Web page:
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Analysts don’t usually tell investors to sell S&P 500 stocks. So when they do, it’s wise to pay attention.
Wall Street analysts slapped their highest number of sell ratings on 10 S&P 500 stocks, including Principal Financial (PFG), T. Rowe Price (TROW) and Lumen Technologies (LUMN), says FactSet. Seeing sell ratings on stocks is highly rare, as nearly 54% of analyst ratings are now buys and 40% are holds.
But rising worries about the banking crisis are sparking volatility — as are warnings to dump stocks before it’s too late. Now 6.2% of analysts’ recommendations on stocks are a sell, slightly higher than the 6.0% average in the past five years.
“Analysts and companies have been more pessimistic in their earnings outlooks for the first quarter compared to historical averages,” said John Butters of FactSet. “As a result, estimated earnings for the S&P 500 for the first quarter are lower today compared to expectations at the start of the quarter. The index is now expected to report its largest year-over-year decline in earnings since Q2 2020.”
Bracing For A Tough Period For The S&P 500
What’s sparking so much caution from the analysts? Fears are rising that corporate profits in the first quarter are looking weak.
S&P 500 earnings for the ongoing quarter ending in March are expected to fall 6.1%. If that prediction comes true, it would mark the biggest profit drop since the second quarter of 2020. It’s also a massive deterioration in a short period of time. Just three months ago, analysts thought S&P 500 profit would only fall 0.3% in the first quarter.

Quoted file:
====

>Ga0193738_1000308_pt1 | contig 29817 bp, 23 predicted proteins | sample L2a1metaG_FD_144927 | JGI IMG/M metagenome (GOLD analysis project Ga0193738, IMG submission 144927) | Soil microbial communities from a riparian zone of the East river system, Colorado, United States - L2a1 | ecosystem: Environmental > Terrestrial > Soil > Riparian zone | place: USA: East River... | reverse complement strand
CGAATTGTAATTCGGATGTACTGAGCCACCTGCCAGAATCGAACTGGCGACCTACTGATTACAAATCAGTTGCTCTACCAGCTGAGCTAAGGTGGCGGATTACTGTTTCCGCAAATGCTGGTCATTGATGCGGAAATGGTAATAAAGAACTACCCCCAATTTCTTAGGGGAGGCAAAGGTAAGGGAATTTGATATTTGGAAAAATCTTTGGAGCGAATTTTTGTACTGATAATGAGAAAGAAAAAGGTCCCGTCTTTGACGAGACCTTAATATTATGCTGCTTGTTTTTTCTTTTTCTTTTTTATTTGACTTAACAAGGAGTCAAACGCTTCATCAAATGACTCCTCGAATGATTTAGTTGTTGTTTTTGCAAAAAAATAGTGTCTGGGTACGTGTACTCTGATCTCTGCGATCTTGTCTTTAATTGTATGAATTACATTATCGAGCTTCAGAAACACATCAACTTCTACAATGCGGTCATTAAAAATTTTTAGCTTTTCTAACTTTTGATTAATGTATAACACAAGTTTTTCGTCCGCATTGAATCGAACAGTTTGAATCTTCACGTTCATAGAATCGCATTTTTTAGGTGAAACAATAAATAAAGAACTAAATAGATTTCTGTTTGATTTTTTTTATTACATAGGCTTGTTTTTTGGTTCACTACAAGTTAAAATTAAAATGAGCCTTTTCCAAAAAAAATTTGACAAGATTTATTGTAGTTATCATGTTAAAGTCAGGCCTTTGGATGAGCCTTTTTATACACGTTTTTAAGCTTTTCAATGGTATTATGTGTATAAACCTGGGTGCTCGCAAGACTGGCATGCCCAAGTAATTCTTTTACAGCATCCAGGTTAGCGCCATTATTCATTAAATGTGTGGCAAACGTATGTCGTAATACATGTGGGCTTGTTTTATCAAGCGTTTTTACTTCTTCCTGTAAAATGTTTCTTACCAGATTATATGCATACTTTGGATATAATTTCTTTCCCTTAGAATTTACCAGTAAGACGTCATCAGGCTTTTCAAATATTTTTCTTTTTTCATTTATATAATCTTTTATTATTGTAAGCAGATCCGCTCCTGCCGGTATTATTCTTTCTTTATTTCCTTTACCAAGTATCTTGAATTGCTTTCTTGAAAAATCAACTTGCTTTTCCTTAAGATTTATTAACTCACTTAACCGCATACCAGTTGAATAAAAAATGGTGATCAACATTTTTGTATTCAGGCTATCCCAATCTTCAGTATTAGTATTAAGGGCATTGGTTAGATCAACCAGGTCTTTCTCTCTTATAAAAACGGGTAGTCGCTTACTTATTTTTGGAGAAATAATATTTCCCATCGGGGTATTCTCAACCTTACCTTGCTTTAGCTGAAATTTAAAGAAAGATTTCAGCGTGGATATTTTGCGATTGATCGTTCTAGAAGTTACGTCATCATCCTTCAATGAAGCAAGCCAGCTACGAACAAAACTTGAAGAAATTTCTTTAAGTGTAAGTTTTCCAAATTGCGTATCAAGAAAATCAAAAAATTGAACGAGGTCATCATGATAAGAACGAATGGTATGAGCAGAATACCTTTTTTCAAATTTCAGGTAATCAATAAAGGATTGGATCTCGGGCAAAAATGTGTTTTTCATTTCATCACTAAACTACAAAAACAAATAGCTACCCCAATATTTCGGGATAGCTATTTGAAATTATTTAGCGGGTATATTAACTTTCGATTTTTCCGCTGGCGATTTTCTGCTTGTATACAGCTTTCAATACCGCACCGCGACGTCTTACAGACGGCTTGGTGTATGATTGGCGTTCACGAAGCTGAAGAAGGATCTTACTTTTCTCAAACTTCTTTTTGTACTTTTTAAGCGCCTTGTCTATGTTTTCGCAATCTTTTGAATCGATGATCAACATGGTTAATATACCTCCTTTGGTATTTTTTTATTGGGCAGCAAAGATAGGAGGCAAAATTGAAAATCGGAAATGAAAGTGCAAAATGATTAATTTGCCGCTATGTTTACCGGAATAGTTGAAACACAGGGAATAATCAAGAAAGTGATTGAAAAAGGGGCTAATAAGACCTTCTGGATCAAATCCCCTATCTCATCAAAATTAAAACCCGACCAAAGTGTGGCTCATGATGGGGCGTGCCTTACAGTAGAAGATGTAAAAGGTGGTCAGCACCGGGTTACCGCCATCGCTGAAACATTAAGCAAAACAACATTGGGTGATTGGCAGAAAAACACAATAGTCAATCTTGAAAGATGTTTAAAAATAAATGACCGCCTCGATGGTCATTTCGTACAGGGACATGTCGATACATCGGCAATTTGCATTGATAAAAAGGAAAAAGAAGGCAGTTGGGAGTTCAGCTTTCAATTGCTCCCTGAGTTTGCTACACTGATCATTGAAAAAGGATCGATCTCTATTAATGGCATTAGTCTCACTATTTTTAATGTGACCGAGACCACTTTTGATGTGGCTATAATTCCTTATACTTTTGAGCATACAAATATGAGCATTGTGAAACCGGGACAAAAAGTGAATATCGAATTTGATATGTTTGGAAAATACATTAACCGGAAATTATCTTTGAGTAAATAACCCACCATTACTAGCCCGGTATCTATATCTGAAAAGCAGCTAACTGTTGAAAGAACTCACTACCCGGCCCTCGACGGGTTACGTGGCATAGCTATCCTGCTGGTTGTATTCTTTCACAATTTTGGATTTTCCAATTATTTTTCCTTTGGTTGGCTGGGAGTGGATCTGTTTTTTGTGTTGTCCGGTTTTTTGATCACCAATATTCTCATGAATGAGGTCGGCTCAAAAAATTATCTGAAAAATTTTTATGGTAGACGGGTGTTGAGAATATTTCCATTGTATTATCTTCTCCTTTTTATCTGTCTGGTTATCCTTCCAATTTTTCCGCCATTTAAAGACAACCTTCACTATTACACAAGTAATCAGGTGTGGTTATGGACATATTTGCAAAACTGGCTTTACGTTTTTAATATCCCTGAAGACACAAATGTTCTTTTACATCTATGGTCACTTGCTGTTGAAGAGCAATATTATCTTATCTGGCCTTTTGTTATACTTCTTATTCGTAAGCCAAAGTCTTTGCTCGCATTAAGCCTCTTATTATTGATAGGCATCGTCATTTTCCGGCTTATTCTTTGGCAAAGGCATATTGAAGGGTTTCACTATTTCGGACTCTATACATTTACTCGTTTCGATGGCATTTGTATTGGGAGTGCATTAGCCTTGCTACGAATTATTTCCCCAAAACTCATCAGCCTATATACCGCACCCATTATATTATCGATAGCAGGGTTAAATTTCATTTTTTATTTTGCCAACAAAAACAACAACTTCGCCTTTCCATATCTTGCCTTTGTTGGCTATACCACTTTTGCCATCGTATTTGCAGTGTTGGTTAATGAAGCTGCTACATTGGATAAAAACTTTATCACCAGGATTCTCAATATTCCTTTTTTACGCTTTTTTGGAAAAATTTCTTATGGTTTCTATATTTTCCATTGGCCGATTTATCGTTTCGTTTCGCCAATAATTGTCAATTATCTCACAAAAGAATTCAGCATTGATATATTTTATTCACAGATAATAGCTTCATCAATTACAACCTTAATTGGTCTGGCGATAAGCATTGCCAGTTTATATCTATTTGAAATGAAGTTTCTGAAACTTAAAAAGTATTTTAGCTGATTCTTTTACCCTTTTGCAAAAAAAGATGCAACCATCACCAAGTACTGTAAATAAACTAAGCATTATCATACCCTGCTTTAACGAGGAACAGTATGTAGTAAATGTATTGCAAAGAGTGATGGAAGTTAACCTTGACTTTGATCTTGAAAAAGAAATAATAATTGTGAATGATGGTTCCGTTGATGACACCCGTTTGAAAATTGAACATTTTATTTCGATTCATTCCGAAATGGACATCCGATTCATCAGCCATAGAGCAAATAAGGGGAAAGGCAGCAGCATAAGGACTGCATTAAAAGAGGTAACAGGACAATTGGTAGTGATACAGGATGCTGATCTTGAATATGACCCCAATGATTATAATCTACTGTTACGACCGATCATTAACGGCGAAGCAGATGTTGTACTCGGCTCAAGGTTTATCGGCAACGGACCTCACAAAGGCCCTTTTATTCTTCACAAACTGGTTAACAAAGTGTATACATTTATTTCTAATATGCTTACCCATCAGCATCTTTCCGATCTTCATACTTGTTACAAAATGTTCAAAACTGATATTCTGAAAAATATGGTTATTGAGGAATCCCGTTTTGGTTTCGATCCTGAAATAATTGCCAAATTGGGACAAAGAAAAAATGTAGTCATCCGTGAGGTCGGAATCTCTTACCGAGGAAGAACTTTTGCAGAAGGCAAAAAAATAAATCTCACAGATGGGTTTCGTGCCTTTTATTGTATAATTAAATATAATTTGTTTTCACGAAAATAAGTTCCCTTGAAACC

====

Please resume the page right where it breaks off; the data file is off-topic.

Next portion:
Companies themselves aren’t inspiring confidence either. Already this year, 83 companies issued negative earnings guidance, FactSet says, which is more than triple the number that issued positive outlooks.
And so analysts are getting much less bullish on the stocks, too. “The overall percentage of Buy ratings has declined over the past 13 months from a peak of 57.5% at the end of February 2022 to 53.5% today,” Butters said. “At the sector level, ten of the eleven sectors have seen a decline in their percentage of Buy ratings since the February 2022 peak.”
Analysts Sound Warning On Financial Stocks
The financial sector is turning into an area of concern for many analysts. Three of the 10 stocks with the most sell recommendations are in the financial sector.
Take Principal Financial as an example. More than half the ratings on the shares of the asset management company and insurer are sells, FactSet says. That’s a higher percentage of sells than for any other S&P 500 stock.
Analysts don’t like the fundamentals of the business. After dropping nearly 7% in 2022, the company’s revenue is only seen inching up 2% this year, says S&P Global Market Intelligence. Additionally, the company’s profit growth is constrained. Analysts think adjusted earnings will only rise less than 3% in 2023. Shares are already down 16.6% this year.
T. Rowe Price is another S&P 500 stock analysts are flagging investors away from.
Half of the ratings on the mutual fund company are sells. Shares are only down 0.8% so far, to 108.42. And analysts are braced for business to worsen considerably as the prices of mutual funds tumble. The company’s profit is seen dropping by more than 15% this year, says S&P Global Market Intelligence. And as such, analysts think this stock will only be worth 96.38 a share in 12 months, or nearly 12% less than they are now.
It’s unclear if the U.S. is headed into a recession. But analysts, it seems, already know which S&P 500 stocks to avoid.
Watch Out For These S&P 500 Stocks
Stocks with highest percentage of sell ratings
|Company||Symbol||Sell ratings||YTD % ch.||Sector|
|Principal Financial Group||(PFG)||53%||-16.6%||Financials|
|T. Rowe Price Group||(TROW)||50%||-0.8%||Financials|
|Lumen Technologies||(LUMN)||50%||-52.5%||Communication Services|
|Robert Half International||(RHI)||47%||-0.6%||Industrials|
|Paramount Global||(PARA)||43%||16.7%||Communication Services|
|Expeditors International of Washington||(EXPD)||40%||2.4%||Industrials|
Sources: FactSet, IBD, S&P Global Market Intelligence
Follow Matt Krantz on Twitter @mattkrantz
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